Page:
Our people have once again paid a terrible price, but this fight is not over. Most of the internal criticism has been directed at the government of Armenia and its policies. I would like to suggest an area where we have total control and opportunity to strengthen our nation. During times of national crisis, we must understand that a nation divided is less capable than one united. We are plagued with division today. The competitive, innovative and independent nature of our people has created some of this reality, but we are not a finely tuned machine, and we cannot afford any of this going forward. Minimizing conflict within our people should be about adjusting our focus and utilizing our resources. These walls are artificial and need to come down. Our future depends on it.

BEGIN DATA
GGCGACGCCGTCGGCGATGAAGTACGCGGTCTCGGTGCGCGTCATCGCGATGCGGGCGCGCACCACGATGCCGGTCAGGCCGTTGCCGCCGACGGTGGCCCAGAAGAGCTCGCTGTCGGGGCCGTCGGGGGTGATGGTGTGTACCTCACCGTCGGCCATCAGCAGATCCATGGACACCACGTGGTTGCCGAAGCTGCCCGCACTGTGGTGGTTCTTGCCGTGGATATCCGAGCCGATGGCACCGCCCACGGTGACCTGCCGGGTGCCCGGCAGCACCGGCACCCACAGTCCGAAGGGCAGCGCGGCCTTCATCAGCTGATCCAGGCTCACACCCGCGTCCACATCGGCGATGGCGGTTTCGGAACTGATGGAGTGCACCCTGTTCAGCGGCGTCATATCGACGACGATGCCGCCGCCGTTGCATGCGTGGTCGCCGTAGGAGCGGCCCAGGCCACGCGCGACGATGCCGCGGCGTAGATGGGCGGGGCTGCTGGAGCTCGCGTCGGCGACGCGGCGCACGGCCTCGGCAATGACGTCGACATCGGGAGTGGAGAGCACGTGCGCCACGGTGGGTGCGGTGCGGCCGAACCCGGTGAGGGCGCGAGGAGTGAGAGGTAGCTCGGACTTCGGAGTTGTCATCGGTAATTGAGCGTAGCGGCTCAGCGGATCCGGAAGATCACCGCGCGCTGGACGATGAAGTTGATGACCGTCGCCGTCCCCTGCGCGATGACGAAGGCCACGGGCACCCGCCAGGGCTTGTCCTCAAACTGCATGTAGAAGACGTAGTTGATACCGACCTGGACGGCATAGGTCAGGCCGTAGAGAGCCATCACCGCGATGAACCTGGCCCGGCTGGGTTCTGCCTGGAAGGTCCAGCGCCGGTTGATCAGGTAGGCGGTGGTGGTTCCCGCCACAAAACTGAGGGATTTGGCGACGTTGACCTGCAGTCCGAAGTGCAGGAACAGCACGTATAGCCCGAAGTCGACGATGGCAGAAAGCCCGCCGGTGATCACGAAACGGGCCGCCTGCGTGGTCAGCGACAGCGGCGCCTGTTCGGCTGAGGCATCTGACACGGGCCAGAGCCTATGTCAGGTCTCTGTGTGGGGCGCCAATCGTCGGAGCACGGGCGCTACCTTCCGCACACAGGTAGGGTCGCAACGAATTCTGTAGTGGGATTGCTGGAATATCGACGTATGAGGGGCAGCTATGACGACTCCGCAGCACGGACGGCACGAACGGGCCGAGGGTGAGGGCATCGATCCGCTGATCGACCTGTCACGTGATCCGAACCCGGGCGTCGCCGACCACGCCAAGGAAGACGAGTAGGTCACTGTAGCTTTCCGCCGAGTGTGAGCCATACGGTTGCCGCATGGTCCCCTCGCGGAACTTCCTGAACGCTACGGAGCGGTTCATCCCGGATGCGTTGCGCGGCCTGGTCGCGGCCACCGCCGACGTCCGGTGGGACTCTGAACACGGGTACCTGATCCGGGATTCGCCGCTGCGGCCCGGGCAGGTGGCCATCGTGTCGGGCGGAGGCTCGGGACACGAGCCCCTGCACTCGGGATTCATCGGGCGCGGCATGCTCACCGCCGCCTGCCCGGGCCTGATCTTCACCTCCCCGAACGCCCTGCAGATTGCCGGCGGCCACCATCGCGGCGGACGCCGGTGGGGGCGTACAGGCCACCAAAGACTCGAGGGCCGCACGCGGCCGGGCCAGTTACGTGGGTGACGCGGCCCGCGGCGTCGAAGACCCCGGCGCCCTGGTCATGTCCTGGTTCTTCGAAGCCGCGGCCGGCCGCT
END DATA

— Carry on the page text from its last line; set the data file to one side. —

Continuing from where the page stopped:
In its most fundamental form, most of the obstacles to a more unified or integrated approach can be summarized in two terms: forgiveness and egos. As Armenians, we are very proud and speak often of our Christian faith but are short on practicing the basic tenets of that faith in our lives. Our church teaches us the power of prayer, love and forgiveness, yet these seem important only when we are in the sanctuary. The Armenian church is the most important non-governmental institution in our global community. It has been a rock for over 17 centuries, but like any other institution it has to continue earning its respect and credibility. We need to understand that our faith and our church institution are not the same. The former is our eternal relationship with our Lord Jesus Christ, and the latter is a choice of practice. The church has struggled chronically with forgiveness. I have always felt that the best of our church is when it stands above human conflict and provides the leadership to reconcile and end suffering. Why was Ghevont Yeretz on the front line with Vartan at Avarayr? One of our great leaders of the 20th century, Karekin Hovseptiantz, was in the middle of conflict and building trust through leadership, whether at Sardarabad, trying to resolve the church divide in America in the 1930s or his remarkable work in building the Great House of Cilicia.